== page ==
by Sean Miner
Police officers are tasked with preventing crime and promoting public safety, in their community and beyond. These responsibilities, however, are not theirs entirely.
Communities are best protected by collaboration between police and an informed citizenry that plays its part in keeping the community secure. To help with exactly that, West Hennepin Public Safety (WHPS) has organized the Citizens Police Academy.
The program has been running annually since 1999, and this year’s course begins Thursday, Feb. 19. The sessions run from 7-10 p.m. for the following eight Thursday evenings, ending in a graduation ceremony on April 9.
A recent WHPS press release described the program as a “great opportunity to meet your peace officers, fellow citizens, and other members of government to learn why we do what we do.”
The release detailed the many topics covered, including DWI and traffic enforcement, home security, use of deadly force, which includes a demonstration of the Taser gun and FATS training (firearms simulation), Hennepin County Dispatch Center, court procedures including testifying before a Judge, K-9 demonstration, narcotics investigations and many other areas related to law enforcement.
The course meets at the WHPS headquarters, located at Independence City Hall, but also features several field trips to other relevant locations.
The class has included forays to the Hennepin County’s dispatch center, jail, and medical examiner’s office, as well as training facilities located in Edina and Maple Grove for some of the more in-depth demonstrations and activities.
Nearly all of the sessions are taught by police officers, giving the citizens a chance to get to know the police force as well as learn from them. The frequent excursions to other relevant locations allow participants to meet government officials and learn about their responsibilities and how they contribute to public safety.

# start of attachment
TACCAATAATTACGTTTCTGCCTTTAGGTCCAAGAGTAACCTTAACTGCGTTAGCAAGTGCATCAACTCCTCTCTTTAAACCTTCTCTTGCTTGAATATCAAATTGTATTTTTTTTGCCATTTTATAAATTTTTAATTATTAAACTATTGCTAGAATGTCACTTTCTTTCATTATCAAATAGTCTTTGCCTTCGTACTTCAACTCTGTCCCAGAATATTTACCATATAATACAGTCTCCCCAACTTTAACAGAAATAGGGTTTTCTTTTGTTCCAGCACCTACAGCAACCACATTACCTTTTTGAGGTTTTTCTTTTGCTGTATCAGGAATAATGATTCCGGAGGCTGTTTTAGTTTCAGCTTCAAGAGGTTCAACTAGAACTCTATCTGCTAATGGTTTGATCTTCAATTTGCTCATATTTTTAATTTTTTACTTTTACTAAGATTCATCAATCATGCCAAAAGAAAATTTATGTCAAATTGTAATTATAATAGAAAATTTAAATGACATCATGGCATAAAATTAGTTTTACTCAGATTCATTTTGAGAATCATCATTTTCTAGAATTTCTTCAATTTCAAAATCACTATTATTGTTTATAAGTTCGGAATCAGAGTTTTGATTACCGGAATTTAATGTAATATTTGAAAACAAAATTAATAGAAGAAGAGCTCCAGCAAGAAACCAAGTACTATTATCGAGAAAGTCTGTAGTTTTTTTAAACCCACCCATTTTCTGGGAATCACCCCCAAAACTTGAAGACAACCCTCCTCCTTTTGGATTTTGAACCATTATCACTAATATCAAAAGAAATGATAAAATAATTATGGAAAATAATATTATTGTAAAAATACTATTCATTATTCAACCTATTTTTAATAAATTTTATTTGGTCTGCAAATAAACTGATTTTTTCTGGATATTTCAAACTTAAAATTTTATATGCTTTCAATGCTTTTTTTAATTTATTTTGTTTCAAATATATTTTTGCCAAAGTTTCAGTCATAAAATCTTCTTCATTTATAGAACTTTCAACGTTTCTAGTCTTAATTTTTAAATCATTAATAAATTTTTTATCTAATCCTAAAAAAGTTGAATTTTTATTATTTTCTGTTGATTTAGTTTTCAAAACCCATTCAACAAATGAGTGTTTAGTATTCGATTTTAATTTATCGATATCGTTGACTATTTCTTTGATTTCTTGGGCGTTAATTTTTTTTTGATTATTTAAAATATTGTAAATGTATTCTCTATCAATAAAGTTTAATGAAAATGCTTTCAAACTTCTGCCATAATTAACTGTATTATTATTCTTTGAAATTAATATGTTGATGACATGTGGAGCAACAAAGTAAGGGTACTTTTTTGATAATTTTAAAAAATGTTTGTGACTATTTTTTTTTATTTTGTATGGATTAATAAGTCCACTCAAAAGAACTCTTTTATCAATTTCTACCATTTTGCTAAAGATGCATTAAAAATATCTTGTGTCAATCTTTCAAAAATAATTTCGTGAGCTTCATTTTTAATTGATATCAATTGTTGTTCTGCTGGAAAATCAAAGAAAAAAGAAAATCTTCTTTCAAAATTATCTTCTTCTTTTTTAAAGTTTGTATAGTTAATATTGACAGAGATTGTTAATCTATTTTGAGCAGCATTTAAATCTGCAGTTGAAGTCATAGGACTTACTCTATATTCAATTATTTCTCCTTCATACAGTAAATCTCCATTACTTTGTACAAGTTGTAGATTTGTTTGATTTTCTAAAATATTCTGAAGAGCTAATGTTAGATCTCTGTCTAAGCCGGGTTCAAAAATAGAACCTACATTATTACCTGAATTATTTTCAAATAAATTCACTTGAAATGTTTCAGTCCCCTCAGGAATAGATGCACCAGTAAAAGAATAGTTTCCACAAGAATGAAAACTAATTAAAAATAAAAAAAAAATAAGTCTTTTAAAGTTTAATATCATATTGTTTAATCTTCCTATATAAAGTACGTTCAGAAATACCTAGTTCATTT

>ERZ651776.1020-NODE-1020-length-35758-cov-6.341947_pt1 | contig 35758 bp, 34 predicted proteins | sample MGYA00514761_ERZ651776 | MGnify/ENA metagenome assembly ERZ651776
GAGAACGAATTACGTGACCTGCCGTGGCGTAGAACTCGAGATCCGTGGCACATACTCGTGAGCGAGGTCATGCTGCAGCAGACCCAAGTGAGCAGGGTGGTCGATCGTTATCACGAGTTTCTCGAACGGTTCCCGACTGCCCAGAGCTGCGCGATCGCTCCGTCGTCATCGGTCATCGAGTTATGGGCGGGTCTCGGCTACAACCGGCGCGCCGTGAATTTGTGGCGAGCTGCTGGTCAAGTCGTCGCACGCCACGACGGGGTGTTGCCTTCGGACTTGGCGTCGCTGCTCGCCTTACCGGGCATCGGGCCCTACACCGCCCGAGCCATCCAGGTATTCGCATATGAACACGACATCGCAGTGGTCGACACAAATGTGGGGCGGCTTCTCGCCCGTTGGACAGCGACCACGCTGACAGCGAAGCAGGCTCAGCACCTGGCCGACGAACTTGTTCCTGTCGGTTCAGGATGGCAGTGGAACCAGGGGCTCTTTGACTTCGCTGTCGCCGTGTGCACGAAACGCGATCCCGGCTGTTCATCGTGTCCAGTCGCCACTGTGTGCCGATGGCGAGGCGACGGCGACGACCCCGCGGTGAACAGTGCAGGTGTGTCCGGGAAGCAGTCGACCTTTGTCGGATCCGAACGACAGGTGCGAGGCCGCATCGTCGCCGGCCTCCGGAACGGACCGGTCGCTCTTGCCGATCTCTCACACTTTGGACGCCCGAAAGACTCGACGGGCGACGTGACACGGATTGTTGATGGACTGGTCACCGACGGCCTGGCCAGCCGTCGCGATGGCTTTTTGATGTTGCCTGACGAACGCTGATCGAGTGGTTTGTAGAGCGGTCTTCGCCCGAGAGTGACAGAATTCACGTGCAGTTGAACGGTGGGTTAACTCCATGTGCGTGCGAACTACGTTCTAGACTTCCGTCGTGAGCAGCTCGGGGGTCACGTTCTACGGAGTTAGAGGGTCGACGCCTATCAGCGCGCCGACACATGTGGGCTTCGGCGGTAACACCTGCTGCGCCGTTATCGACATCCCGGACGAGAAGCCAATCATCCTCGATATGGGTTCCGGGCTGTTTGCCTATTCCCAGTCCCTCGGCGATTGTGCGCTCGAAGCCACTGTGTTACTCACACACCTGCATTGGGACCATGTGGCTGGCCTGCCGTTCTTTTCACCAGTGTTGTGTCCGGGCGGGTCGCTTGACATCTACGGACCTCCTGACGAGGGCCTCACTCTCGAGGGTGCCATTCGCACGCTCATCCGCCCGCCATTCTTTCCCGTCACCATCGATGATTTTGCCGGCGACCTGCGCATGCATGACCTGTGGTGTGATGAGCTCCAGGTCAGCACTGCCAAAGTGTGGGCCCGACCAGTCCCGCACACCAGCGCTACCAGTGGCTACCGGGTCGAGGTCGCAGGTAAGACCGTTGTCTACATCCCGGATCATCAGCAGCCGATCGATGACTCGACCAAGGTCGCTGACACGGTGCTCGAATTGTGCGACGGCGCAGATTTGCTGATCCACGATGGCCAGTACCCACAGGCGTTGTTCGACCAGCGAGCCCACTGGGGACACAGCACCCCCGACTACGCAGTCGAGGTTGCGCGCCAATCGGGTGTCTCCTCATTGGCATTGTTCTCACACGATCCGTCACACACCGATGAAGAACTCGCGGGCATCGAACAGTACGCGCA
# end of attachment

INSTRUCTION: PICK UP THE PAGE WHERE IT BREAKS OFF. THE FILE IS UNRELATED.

The course is designed to be very interactive. The most notable hands-on experience offered is the FATS training. This simulation involves a screen with different scenarios and potential threats, and arms the participant with a laser gun that interacts with the simulation. The participant must then choose which scenarios require the use of the weapon, and which call for other measures.
Other activities include the demonstrations, as well as tours of the WHPS headquarters and a squad car. Participants will also learn the history of WHPS along the way.
WHPS Director Gary Kroells commended the program in a recent interview, remarking, “If I can get you in the door for the first one, you will anticipate the next one, and you will enjoy every second of it.”
Kroells highlighted the course as an excellent way for community members to learn more about law enforcement in their community, and how they can contribute to public safety.
He also said that some participants become interested enough to serve their community as volunteer reserve officers, and mentioned that there were openings in this force.
The course is entirely free to participants, and is funded in part by the Crime Prevention Fund. WHPS recommends that attendees be at least 18 years old.
Graduates are given a certificate upon completion of the course and become members of the Citizens Academy Alumni network.
The program is recommended as a “must” for citizens living within the WHPS’ jurisdiction of Maple Plain and Independence, but enrollment is open to citizens from surrounding areas as well. Some participants have already signed up, but space is available for more to join the course.
Interested citizens should contact the West Hennepin Public Safety Department at (763) 479-0500 between the hours 9 a.m. and 4 p.m. for more information. Space is available but limited.
Contact Sean Miner at [email protected]